The White House did not immediately respond to TPM’s questions about the trademarked phrase, including whether Trump had granted permission or entered into some other agreement with CCLI or the church.

Trump applied for a trademark for “Make America Great Again” in 2012, CNN reported, and received the trademark two years ago, in July 2015.

The phrase appears prominently on a variety of Trump merchandise, including on his signature $25 dollar red cap.

The musical work Trump tweeted out Tuesday has already faced criticism, the Christian Post noted, for its blending of devotion to God and country.

“The problem is that it has been adopted by a significant portion of the evangelical church. It’s their mantra, their creed, and their prayer, and they shout it out with nationalistic fervor,” Jonathan Aigner wrote of the piece in Patheos, as quoted by the Christian Post. “Pledging allegiance to God and to America in the same breath, melding together the kingdom of God and self, they pray a blasphemous prayer to a red, white, and blue Jesus.”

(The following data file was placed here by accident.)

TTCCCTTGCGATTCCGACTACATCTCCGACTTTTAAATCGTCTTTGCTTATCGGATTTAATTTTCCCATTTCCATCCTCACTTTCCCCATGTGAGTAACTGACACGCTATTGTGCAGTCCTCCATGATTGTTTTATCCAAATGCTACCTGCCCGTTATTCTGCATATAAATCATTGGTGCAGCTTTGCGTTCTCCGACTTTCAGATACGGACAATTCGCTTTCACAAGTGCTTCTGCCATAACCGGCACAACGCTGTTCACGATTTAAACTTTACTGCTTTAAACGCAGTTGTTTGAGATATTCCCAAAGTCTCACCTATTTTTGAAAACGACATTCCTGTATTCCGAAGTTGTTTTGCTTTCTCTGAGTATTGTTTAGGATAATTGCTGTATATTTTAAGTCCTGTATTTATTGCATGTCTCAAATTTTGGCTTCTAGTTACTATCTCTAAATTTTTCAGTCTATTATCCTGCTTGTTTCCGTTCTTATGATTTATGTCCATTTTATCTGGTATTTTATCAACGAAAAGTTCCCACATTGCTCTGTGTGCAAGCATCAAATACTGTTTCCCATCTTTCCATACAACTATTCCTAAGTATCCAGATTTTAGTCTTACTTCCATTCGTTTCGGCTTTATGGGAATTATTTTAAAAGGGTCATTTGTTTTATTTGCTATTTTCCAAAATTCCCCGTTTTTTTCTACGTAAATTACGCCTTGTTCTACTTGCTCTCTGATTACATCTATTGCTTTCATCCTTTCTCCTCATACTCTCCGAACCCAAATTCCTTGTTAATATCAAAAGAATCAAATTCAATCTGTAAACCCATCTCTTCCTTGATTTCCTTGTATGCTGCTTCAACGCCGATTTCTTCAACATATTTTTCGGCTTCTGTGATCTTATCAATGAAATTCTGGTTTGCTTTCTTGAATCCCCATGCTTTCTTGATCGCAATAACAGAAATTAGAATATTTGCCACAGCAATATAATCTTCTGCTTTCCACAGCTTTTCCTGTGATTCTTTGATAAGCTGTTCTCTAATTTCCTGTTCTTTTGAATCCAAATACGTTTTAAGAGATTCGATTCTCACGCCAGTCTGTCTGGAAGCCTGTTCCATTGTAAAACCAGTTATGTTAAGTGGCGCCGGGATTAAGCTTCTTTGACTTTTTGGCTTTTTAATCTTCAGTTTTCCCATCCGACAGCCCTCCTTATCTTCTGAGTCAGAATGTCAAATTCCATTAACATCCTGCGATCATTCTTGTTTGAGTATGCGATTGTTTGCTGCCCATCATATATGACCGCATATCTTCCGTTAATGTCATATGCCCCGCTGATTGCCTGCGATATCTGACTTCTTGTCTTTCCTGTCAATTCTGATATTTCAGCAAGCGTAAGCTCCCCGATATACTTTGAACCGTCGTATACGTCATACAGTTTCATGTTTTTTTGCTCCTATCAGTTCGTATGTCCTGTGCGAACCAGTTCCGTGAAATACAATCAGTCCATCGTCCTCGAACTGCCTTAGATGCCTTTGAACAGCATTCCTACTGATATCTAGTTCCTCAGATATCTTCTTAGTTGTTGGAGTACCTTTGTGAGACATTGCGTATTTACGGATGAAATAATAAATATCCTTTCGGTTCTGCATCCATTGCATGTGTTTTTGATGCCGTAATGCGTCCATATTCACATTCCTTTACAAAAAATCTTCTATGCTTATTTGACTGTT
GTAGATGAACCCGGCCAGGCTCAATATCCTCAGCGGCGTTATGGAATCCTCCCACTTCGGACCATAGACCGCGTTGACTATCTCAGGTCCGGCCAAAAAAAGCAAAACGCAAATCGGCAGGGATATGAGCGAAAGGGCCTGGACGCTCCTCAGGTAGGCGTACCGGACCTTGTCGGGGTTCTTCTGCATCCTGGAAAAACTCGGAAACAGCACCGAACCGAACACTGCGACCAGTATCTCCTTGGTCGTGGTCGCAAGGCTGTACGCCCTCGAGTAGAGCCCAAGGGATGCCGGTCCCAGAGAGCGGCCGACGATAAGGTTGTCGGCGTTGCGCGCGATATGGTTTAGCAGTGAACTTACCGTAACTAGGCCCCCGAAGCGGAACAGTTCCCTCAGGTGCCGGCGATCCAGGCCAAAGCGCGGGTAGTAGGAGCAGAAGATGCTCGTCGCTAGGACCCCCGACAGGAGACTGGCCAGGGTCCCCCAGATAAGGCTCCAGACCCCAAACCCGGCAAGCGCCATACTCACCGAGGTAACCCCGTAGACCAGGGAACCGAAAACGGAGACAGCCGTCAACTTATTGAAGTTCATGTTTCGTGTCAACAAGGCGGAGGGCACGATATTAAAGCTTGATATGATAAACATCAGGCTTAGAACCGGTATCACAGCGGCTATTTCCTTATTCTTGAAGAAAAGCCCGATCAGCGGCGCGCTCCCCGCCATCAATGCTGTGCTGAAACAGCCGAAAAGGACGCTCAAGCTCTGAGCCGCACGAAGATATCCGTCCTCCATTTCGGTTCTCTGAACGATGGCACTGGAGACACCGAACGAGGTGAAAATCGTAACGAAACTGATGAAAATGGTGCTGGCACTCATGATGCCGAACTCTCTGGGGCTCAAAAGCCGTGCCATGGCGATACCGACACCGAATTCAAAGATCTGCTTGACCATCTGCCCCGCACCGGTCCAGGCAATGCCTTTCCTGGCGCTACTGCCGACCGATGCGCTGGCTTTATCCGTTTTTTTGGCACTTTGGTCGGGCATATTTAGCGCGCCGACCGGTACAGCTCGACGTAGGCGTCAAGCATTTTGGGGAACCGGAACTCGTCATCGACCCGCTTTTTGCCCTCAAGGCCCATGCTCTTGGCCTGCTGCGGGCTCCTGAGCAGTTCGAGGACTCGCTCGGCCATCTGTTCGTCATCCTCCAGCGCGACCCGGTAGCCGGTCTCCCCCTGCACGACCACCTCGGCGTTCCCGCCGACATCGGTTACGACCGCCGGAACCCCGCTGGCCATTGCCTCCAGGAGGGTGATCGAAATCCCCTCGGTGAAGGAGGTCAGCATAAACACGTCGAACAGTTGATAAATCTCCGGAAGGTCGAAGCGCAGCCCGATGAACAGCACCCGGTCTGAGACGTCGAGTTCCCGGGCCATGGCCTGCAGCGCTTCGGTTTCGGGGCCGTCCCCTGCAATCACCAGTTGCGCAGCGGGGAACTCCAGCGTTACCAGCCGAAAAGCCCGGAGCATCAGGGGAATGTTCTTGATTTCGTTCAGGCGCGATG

Read the lyrics to “Make America Great Again” below:

Make America great again
Make America great again
Lift the torch of freedom all across the land
Step into the future joining hand in hand
And make America great again
Yes make America great again.

Americans from ev’ry corner of this blessed land
Come together with one voice
Help us take a stand
Following the vision to make her proud and grand
And make America great again
Make America great again

Like the mighty eagle that is rising on the wind